The sounds of Detroit: Identifying the relationship between natural soundscapes and healthy neighborhoods.

Authors: Claudia Allou*, , Amber Pearson, Michigan State University, Rachel Buxton, Carleton University
Topics: Geography and Urban Health, Medical and Health Geography
Keywords: natural sound, health, neighborhood, soundscape, greenspace
Session Type: Paper
Day: 4/9/2020
Start / End Time: 11:10 AM / 12:25 PM
Room: Beverly, Sheraton, IM Pei Tower, Terrace Level
Presentation File: No File Uploaded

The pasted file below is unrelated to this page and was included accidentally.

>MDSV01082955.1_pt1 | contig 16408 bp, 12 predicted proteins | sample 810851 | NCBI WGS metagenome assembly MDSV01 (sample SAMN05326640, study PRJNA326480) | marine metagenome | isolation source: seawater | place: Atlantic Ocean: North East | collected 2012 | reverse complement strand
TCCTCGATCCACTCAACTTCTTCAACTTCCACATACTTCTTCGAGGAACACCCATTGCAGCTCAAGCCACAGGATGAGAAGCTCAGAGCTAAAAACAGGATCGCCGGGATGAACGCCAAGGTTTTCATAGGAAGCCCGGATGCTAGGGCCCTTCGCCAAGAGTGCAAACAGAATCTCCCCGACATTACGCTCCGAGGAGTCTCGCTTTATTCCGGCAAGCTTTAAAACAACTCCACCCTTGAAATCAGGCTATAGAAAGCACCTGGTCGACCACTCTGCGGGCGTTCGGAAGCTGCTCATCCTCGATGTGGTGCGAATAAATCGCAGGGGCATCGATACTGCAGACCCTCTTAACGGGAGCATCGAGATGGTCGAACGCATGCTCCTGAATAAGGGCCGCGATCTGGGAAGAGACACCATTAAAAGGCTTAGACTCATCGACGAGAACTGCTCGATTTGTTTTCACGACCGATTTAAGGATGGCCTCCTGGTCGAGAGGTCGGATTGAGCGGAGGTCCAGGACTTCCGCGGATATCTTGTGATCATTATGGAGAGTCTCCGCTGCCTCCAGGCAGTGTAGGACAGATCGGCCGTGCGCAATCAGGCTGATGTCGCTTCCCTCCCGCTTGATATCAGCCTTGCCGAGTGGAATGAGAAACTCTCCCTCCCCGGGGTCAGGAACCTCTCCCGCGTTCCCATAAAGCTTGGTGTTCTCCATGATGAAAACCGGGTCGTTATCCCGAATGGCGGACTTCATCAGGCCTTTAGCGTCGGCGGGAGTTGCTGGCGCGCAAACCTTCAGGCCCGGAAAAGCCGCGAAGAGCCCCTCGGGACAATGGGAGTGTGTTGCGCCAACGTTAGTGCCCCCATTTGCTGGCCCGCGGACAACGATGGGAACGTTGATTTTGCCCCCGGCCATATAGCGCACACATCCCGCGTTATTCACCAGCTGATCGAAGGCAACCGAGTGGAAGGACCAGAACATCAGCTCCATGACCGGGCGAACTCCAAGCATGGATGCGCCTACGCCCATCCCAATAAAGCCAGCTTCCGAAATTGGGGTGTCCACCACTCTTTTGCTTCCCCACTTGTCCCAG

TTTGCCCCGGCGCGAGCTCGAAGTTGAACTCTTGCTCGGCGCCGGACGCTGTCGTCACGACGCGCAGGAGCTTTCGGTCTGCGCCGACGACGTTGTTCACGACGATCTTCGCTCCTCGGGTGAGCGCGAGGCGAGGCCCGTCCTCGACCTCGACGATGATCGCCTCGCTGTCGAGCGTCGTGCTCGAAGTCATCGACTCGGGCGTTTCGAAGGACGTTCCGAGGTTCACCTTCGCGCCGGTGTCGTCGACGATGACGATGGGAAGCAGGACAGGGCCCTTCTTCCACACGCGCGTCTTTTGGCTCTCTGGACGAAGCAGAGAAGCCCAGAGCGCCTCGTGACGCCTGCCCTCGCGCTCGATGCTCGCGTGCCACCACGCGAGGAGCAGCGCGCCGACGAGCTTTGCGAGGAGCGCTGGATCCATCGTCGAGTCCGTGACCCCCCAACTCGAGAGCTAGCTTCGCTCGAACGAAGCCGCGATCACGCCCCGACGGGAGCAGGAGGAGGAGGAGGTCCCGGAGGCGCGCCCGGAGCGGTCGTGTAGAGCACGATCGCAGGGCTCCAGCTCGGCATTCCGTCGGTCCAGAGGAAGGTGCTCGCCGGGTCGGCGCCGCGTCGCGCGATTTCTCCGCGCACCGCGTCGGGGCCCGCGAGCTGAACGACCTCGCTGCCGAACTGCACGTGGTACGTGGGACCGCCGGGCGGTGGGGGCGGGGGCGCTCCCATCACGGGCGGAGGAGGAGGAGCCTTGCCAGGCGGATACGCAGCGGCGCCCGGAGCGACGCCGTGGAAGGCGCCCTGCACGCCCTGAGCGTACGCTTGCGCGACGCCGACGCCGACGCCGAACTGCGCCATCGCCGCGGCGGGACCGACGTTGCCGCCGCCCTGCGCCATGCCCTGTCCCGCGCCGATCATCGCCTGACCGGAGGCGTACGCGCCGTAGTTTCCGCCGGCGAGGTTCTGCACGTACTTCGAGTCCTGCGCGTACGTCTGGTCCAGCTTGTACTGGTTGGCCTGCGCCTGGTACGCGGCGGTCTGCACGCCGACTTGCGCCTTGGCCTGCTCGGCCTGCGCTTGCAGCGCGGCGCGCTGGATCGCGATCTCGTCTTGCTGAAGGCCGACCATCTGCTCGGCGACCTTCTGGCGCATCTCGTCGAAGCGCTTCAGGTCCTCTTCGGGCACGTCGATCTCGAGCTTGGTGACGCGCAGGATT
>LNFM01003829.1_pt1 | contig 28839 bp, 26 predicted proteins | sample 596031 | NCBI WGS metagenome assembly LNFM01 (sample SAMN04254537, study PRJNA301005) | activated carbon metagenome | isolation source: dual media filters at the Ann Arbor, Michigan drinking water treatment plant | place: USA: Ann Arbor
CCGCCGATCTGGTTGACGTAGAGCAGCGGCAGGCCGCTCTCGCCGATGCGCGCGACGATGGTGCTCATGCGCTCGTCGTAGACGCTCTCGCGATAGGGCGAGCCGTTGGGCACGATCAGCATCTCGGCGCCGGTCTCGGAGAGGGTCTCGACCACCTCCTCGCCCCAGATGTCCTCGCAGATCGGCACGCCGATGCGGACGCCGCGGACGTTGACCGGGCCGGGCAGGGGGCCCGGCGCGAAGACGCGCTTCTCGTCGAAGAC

This paper examines the relationship between greenspace, particularly the natural sounds associated with them (e.g., birdsong, wind, and insects), and the health of people in the corresponding neighborhood. Growing research suggests that contact with nature, often defined as time spent in or within view of greenspace (e.g., parks), can benefit human health. In addition to visual and physical contact, auditory contact with nature through natural sounds is largely unexplored. After completing a systematic review to assess the knowledge gap, a pilot study was conducted in several Detroit neighborhoods during which sound data was collected using song meters and health data were collected through surveys with residents. Song meters were placed in parks to collect auditory data over the course of a week. These audio recordings were analyzed and processed to identify the bird species. Additionally, perceived stress scores were collected via survey. Using the information gathered, we created a kriged soundscapes in which we assigned values to participants and examined correlations with neighborhood characteristics and health. After the initial pilot study, we have expanded the investigation to include more parks, a larger sample, and a longitudinal design. By looking at the same neighborhoods over the course of a few years, we aim to examine how the changing greenspaces in urban areas, like Detroit, might induce health benefits for the residents and contribute to the literature informing the importance of considering different interactions with natural spaces.

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